The effect of increasing the tip-gap size on the performance of a splittered transonic rotor is presented. Tip clearance has a large influence on the performance and efficiency of compressors and fans during operation. In a gas turbine engine the ratio of tip-gap to blade height or span usually increases in the direction of flow. The front stages usually have a smaller ratio of tip-gap to blade height than the aft core stages. In addition the front stages are usually operating in the transonic regime while the rear stages operate sub-sonically.
In order to be representative of these differing flow regimes the results of a range of tests at varying tip-gaps and speeds from subsonic to transonic are presented. A highly loaded transonic axial splittered rotor is used as the test article in this study. Three experiments with cold tip gaps of 0.53 [mm], 0.76 [mm] and 0.99 [mm] are presented. Each experiment was run at six tip-Mach numbers ranging from Mach 0.72 to Mach 1.2 each over a full speed-line from choked to stalling conditions. Exit temperature and pressure profiles at the rotor exit are presented along with performance maps of pressure ratio and efficiency. Significant differences in performance in terms of pressure ratio, efficiency and operating range due to the tip-gap increase were observed and are presented.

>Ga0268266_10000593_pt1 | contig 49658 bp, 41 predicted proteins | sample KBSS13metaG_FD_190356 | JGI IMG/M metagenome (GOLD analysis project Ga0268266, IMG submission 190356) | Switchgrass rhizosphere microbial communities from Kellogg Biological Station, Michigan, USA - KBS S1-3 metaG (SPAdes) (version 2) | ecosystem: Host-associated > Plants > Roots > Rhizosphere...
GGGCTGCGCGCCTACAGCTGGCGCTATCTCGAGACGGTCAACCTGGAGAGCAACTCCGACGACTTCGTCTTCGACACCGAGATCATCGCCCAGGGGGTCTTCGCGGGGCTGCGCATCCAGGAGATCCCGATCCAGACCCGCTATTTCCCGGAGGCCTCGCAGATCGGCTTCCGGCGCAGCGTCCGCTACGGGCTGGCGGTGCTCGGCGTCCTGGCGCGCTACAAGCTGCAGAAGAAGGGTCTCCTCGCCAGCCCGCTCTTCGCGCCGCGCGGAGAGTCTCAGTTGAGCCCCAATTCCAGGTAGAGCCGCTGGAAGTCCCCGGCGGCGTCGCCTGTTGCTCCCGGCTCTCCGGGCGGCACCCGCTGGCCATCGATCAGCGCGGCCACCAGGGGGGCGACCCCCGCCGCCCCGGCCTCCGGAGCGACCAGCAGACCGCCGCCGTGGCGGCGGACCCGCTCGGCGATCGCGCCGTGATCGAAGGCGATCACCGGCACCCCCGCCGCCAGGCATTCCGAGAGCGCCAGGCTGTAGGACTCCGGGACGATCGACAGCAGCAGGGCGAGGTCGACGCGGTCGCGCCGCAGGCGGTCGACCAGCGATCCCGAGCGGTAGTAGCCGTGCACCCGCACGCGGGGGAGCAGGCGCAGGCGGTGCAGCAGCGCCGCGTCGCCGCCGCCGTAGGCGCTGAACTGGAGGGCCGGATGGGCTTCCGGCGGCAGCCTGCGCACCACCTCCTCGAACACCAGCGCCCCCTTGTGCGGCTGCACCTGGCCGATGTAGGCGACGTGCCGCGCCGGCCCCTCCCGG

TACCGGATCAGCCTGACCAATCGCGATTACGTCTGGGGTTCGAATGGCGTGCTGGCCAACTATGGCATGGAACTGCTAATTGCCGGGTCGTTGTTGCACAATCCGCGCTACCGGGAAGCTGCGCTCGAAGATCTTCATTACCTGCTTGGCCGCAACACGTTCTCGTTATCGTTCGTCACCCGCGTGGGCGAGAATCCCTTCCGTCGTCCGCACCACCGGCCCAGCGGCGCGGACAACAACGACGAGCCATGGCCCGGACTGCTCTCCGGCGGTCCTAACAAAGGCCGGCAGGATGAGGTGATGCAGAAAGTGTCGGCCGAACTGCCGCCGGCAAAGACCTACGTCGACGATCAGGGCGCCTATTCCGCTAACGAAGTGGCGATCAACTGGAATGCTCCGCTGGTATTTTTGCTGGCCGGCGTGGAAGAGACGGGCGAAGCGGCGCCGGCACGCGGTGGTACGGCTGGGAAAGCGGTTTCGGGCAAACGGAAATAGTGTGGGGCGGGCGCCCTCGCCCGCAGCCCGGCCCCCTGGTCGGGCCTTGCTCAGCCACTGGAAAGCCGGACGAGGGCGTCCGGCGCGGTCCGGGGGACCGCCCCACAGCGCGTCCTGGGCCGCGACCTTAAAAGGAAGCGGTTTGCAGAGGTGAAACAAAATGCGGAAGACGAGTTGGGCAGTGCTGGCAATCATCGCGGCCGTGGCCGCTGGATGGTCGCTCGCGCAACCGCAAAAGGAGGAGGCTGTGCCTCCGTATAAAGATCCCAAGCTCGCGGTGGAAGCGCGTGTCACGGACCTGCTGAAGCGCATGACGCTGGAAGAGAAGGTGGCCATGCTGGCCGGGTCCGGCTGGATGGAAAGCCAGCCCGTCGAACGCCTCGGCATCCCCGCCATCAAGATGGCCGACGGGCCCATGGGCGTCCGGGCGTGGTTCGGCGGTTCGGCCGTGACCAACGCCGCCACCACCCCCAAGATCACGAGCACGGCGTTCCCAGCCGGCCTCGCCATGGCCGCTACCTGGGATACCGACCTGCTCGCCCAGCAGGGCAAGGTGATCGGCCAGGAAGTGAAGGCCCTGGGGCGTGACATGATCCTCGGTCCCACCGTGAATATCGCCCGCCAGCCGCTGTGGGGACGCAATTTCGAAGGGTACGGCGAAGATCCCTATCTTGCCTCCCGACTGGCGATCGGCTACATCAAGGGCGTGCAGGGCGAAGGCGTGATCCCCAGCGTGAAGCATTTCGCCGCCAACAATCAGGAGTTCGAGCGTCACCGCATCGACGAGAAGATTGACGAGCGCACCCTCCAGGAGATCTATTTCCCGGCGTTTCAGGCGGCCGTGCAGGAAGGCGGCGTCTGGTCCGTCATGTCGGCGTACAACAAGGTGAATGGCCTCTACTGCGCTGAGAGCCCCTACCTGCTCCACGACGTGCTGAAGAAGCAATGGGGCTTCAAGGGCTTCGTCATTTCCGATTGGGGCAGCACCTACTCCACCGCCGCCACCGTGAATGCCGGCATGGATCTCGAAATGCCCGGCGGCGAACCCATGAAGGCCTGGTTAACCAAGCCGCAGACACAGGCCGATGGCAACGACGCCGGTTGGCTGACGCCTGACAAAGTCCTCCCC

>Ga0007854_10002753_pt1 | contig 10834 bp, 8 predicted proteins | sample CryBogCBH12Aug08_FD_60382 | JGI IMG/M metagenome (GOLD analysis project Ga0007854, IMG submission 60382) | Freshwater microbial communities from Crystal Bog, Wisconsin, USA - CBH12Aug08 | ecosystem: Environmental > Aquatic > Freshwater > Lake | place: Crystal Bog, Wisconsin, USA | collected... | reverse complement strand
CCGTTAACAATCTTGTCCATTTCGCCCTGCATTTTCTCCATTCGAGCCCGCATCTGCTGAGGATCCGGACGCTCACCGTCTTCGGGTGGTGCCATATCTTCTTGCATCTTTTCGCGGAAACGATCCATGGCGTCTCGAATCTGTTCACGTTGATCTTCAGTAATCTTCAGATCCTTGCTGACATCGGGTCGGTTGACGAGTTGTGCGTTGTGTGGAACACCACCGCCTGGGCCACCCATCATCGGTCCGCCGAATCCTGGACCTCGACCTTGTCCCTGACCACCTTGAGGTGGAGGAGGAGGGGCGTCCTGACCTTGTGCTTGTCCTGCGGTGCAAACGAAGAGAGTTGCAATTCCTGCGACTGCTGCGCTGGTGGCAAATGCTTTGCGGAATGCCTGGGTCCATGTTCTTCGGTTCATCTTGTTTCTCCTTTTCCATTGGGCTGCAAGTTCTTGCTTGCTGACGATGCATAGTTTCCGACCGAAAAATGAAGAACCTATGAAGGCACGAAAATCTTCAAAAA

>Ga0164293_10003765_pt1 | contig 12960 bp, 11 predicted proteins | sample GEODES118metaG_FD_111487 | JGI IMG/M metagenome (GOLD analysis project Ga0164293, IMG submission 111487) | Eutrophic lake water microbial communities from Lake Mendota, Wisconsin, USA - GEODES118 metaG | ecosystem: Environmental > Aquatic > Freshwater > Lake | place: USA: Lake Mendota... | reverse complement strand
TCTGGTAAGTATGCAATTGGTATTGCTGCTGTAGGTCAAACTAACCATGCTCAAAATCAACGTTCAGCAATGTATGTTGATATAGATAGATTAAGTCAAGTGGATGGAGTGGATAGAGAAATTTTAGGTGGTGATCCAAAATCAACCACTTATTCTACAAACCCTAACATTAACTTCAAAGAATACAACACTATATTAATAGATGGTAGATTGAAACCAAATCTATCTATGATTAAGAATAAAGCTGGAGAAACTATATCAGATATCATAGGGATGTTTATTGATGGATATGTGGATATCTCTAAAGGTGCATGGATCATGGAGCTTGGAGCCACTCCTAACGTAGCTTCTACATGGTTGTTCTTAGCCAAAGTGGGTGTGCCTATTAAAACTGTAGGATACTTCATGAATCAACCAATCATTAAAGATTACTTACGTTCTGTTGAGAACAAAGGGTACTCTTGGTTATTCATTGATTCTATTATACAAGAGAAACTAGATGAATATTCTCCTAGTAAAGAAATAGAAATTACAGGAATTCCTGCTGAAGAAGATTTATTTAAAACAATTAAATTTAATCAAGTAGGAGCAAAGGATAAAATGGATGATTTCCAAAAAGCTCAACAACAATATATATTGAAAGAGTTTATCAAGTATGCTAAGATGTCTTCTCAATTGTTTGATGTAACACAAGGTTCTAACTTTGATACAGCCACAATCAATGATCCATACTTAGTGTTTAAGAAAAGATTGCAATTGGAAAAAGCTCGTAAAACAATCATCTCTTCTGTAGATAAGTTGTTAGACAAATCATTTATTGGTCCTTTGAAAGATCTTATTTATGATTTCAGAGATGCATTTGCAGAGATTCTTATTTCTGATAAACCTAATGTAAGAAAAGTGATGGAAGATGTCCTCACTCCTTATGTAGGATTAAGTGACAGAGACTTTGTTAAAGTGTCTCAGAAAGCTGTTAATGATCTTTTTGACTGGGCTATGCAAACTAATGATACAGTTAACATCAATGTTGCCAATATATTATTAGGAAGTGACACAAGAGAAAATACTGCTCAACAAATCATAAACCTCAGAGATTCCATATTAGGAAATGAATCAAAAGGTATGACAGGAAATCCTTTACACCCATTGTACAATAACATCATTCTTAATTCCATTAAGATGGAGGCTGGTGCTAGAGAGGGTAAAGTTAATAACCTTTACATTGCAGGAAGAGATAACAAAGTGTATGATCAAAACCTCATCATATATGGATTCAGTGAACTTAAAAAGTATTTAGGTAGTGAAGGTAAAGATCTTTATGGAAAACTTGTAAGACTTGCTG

The full mechanical geometry is available upon request to provide an open test case to evaluate simulation codes. This includes the cold-shape, the cavity between the rotor and stationary exit and the mounting bolts and geometry. The manufacturing steps in the preparation of the material and methods used to form the abradable material used over the rotor are presented. In addition the inlet conditions taking into account the effect of relative humidity on gas properties are presented. The complete data set of experimental results is also available electronically.